The olfactory pathway of the dog limbic system starts with the bipolar particular visceral afferent neuron that locates in the olfactory mucosa. A piriform lobe is concerned with the conscious olfaction that receives the mitral axon from the olfactory bulb.
The cerebellum of the dog brain anatomy
The dog cerebellum lies on the dorsal surface of the posterior part of the brain (hindbrain). It is the little brain or smaller version of the cerebrum of the dog brain. It has a spherical appearance and is covered in a deep fissure.
Anatomically, you will see a median vermis and bilateral cerebellum hemispheres in the structure of a dog cerebellum. Other fissures subdivide the dog cerebellum into different lobes and lobules.
You will see the narrow ridges on the dog cerebellum that are separated by the groove. The ridges on the cerebellum are the folium, whereas the grooves are the sulcus.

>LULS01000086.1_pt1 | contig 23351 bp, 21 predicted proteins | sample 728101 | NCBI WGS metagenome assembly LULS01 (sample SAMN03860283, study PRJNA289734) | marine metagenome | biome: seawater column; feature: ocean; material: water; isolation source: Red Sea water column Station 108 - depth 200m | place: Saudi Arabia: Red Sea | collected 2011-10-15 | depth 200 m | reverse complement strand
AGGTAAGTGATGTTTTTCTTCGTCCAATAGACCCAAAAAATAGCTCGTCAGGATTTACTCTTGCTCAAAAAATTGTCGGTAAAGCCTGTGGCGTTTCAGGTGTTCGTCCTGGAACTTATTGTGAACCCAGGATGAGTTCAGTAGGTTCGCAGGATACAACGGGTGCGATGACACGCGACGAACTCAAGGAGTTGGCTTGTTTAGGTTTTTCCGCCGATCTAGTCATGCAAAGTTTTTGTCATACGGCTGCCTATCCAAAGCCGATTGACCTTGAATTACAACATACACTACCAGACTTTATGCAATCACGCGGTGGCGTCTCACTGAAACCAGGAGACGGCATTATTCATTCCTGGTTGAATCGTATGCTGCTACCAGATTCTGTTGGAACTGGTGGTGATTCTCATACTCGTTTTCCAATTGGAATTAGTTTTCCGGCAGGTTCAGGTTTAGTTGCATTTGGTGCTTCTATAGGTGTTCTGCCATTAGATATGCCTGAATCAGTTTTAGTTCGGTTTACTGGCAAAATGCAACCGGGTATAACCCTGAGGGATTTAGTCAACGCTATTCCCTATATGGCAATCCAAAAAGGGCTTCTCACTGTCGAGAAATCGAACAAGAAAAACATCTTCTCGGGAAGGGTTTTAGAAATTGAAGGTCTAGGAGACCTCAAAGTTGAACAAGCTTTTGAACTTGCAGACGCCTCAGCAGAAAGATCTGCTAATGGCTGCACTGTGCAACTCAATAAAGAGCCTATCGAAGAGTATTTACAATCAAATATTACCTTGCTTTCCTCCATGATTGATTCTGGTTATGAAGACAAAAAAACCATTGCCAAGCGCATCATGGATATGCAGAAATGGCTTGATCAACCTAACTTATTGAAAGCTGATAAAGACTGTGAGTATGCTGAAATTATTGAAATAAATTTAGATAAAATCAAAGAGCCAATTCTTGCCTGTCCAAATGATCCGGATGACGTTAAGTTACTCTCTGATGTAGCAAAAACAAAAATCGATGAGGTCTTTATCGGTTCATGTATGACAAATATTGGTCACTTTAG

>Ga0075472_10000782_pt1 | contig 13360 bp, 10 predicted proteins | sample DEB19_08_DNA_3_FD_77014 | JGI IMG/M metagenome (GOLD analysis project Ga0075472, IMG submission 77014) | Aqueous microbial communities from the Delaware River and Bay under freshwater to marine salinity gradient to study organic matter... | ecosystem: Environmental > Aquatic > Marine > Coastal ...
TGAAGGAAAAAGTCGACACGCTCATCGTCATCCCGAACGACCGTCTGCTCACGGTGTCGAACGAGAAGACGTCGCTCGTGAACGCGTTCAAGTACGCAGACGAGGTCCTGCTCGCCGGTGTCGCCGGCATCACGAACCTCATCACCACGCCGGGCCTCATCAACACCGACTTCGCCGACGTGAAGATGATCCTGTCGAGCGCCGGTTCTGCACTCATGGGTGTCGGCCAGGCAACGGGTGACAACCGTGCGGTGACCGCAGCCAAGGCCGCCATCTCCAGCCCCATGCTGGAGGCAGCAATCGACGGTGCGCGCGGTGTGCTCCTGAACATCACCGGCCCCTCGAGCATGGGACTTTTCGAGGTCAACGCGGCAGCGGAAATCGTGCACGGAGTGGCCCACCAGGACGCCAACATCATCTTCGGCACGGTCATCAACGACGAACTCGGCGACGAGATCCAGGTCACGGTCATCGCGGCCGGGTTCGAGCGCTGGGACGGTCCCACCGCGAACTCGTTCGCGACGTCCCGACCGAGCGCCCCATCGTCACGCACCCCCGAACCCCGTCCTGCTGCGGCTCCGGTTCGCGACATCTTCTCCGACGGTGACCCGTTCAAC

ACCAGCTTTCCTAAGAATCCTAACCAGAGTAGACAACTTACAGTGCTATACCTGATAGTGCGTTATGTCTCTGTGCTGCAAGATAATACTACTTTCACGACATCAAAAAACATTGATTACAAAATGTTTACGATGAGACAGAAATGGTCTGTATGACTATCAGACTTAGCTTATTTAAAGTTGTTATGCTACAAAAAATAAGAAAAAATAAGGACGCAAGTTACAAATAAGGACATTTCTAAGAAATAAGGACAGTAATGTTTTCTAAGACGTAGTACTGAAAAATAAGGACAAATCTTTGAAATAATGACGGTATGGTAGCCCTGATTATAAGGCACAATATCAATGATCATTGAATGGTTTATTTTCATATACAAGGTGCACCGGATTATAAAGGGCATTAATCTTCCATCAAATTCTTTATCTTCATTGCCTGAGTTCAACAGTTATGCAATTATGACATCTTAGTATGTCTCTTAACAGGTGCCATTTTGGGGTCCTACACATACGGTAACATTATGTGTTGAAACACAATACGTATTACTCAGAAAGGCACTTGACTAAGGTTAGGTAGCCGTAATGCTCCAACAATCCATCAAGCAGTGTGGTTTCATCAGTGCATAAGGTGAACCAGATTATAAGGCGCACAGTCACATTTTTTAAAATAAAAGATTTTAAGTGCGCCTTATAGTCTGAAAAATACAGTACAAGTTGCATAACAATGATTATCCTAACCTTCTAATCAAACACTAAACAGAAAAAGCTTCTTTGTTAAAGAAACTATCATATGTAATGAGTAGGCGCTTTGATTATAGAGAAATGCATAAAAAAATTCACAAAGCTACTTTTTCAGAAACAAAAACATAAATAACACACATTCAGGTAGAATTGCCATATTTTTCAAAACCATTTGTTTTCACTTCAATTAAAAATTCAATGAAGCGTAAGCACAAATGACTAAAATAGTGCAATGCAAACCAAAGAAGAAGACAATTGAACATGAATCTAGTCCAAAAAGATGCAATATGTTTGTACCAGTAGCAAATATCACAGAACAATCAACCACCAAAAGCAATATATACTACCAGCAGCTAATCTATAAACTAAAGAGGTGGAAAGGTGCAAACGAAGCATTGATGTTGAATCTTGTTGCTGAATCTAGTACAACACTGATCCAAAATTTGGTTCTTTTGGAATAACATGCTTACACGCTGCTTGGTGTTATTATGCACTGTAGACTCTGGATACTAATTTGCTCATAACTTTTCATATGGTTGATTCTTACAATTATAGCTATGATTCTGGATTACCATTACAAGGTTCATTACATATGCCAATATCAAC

A uvulonodular fissure divides the cerebellum into a small floculonodular lobe and a cerebellar body. Again, the primary fissure divides the cerebellar body into a rostral and a caudal lobe.
The floculonodular lobe of the cerebellum possesses the function of the vestibular nucleus. You will see the connection of the rostral lobe with the spinal cord of the dog. This rostral lobe of the dog cerebellum regulates posture and gait.
The caudal lobe of the dog cerebellum connects with the forebrain and possesses the function of voluntary movement. Here, the transverse section of the dog cerebellum shows the medulla and white matter.